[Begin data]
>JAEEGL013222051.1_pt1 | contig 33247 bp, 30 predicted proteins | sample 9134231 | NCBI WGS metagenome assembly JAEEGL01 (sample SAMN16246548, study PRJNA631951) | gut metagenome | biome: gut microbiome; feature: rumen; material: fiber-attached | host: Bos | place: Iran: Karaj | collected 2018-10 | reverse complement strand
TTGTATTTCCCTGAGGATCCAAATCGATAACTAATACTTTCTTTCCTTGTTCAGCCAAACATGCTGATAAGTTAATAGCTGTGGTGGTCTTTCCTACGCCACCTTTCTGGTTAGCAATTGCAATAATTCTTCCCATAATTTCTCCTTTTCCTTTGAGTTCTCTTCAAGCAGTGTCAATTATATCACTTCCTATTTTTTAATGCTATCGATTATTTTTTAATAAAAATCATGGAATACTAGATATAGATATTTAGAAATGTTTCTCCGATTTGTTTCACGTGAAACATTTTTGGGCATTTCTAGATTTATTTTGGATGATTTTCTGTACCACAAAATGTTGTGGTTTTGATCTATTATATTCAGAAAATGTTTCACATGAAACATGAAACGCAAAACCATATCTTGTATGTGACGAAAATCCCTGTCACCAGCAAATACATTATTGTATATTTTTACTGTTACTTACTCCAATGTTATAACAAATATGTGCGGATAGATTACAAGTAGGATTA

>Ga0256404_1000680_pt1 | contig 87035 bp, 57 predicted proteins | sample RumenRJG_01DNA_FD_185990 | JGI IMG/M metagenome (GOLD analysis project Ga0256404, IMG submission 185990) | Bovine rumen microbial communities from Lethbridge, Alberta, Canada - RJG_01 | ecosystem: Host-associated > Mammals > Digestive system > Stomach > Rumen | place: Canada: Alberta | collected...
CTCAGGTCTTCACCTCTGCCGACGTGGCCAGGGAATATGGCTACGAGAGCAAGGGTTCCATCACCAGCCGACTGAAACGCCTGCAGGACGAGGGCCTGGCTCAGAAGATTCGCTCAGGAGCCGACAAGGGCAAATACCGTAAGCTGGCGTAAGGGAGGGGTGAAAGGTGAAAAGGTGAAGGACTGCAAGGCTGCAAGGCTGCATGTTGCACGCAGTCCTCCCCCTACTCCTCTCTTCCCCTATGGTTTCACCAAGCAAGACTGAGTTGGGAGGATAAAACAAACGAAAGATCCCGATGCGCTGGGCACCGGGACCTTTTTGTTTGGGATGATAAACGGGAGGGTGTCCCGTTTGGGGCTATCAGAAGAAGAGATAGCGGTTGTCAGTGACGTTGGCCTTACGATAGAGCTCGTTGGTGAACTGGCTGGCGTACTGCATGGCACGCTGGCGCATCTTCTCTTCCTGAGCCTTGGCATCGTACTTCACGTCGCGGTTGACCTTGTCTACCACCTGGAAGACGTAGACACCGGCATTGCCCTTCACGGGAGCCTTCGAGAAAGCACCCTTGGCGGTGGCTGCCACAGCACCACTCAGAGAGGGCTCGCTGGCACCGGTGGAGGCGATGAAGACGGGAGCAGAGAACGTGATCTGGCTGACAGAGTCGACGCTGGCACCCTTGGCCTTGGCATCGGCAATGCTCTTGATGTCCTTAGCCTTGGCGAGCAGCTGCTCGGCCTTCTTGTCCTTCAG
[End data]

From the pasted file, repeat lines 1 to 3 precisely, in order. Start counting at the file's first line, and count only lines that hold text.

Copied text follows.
>JAEEGL013222051.1_pt1 | contig 33247 bp, 30 predicted proteins | sample 9134231 | NCBI WGS metagenome assembly JAEEGL01 (sample SAMN16246548, study PRJNA631951) | gut metagenome | biome: gut microbiome; feature: rumen; material: fiber-attached | host: Bos | place: Iran: Karaj | collected 2018-10 | reverse complement strand
TTGTATTTCCCTGAGGATCCAAATCGATAACTAATACTTTCTTTCCTTGTTCAGCCAAACATGCTGATAAGTTAATAGCTGTGGTGGTCTTTCCTACGCCACCTTTCTGGTTAGCAATTGCAATAATTCTTCCCATAATTTCTCCTTTTCCTTTGAGTTCTCTTCAAGCAGTGTCAATTATATCACTTCCTATTTTTTAATGCTATCGATTATTTTTTAATAAAAATCATGGAATACTAGATATAGATATTTAGAAATGTTTCTCCGATTTGTTTCACGTGAAACATTTTTGGGCATTTCTAGATTTATTTTGGATGATTTTCTGTACCACAAAATGTTGTGGTTTTGATCTATTATATTCAGAAAATGTTTCACATGAAACATGAAACGCAAAACCATATCTTGTATGTGACGAAAATCCCTGTCACCAGCAAATACATTATTGTATATTTTTACTGTTACTTACTCCAATGTTATAACAAATATGTGCGGATAGATTACAAGTAGGATTA

>Ga0256404_1000680_pt1 | contig 87035 bp, 57 predicted proteins | sample RumenRJG_01DNA_FD_185990 | JGI IMG/M metagenome (GOLD analysis project Ga0256404, IMG submission 185990) | Bovine rumen microbial communities from Lethbridge, Alberta, Canada - RJG_01 | ecosystem: Host-associated > Mammals > Digestive system > Stomach > Rumen | place: Canada: Alberta | collected...